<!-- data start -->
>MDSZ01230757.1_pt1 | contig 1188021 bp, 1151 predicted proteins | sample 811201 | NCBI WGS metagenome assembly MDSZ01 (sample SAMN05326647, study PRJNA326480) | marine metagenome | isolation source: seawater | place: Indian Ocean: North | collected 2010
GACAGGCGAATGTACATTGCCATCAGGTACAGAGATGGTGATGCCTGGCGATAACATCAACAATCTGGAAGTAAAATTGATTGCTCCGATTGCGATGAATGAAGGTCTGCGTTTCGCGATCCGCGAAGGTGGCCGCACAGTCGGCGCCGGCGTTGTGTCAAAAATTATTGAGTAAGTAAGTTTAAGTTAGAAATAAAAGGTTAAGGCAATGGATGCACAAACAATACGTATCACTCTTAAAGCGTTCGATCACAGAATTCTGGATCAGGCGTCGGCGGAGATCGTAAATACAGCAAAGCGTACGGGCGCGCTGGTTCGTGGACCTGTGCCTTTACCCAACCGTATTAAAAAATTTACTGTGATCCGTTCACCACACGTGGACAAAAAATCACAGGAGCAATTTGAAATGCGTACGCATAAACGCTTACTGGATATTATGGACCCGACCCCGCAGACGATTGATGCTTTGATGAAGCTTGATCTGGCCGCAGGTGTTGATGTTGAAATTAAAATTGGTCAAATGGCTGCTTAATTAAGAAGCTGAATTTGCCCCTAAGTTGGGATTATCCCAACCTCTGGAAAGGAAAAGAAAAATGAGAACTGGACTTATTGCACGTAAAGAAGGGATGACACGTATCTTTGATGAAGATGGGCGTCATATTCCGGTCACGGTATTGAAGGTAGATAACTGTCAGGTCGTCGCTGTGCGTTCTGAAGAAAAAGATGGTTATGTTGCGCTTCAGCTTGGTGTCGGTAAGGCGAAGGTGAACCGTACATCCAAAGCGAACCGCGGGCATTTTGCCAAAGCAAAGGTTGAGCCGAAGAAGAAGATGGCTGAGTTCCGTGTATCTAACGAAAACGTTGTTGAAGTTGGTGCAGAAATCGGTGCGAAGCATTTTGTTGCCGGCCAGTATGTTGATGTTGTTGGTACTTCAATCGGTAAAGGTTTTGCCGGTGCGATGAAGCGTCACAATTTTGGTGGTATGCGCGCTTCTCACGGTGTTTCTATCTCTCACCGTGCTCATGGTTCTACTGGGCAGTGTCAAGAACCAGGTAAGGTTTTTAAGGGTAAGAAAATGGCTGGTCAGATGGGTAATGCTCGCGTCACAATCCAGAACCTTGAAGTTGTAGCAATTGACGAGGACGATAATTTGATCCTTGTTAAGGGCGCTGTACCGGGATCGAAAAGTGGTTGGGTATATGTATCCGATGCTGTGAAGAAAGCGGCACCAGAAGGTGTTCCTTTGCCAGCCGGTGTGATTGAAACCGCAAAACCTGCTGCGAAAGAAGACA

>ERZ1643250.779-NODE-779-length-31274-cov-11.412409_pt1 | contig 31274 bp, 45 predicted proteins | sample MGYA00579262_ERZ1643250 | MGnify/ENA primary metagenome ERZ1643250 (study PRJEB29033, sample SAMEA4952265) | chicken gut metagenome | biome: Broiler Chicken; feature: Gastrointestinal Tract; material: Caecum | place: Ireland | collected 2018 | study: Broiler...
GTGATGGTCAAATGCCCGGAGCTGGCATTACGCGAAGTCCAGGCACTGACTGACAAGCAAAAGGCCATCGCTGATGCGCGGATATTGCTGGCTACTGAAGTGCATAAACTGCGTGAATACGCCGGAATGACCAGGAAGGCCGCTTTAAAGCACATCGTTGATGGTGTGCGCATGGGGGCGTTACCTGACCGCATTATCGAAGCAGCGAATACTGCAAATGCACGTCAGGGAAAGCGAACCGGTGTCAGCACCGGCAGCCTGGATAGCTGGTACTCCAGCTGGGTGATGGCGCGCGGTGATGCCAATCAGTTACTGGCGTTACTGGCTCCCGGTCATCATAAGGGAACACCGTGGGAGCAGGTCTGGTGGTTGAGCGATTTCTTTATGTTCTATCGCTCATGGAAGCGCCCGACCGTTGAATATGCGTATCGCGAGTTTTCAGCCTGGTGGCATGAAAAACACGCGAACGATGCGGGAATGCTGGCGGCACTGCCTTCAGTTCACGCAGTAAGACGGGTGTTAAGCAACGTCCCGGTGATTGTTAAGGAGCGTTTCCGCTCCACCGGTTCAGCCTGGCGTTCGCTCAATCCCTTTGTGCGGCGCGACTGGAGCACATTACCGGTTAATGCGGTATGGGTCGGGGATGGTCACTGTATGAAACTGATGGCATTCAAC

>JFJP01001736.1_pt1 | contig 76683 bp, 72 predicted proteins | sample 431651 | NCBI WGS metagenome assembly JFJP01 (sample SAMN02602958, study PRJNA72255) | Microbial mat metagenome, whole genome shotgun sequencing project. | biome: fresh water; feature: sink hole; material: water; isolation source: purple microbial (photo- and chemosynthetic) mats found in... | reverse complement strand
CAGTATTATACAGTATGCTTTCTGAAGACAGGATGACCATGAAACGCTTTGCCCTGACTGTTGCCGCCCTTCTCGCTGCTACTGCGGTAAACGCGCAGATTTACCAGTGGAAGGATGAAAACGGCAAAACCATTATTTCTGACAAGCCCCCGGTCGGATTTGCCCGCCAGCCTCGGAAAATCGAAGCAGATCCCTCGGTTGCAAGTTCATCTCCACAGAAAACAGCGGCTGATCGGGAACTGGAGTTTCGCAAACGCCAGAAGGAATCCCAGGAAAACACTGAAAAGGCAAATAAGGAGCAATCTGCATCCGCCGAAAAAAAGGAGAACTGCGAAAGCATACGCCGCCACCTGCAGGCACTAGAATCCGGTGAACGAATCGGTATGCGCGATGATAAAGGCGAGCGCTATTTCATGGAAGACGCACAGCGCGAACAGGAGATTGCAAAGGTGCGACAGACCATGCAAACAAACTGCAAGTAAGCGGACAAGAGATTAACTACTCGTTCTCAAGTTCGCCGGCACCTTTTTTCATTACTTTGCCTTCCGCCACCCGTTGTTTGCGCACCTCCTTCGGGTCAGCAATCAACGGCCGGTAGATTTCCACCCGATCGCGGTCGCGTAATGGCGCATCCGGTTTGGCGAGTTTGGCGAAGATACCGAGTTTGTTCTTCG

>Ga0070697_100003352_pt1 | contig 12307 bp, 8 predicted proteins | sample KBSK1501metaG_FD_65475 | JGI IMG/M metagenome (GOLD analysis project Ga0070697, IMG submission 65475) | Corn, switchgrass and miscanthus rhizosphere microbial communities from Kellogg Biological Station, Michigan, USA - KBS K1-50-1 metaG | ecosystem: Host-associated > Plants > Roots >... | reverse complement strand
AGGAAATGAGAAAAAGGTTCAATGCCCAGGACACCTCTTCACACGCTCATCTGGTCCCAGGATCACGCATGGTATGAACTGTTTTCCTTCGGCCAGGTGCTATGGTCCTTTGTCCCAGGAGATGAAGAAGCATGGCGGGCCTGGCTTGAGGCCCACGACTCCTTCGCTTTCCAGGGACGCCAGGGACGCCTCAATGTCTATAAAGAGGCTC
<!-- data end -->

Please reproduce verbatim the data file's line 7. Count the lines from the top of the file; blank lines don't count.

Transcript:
>Ga0070697_100003352_pt1 | contig 12307 bp, 8 predicted proteins | sample KBSK1501metaG_FD_65475 | JGI IMG/M metagenome (GOLD analysis project Ga0070697, IMG submission 65475) | Corn, switchgrass and miscanthus rhizosphere microbial communities from Kellogg Biological Station, Michigan, USA - KBS K1-50-1 metaG | ecosystem: Host-associated > Plants > Roots >... | reverse complement strand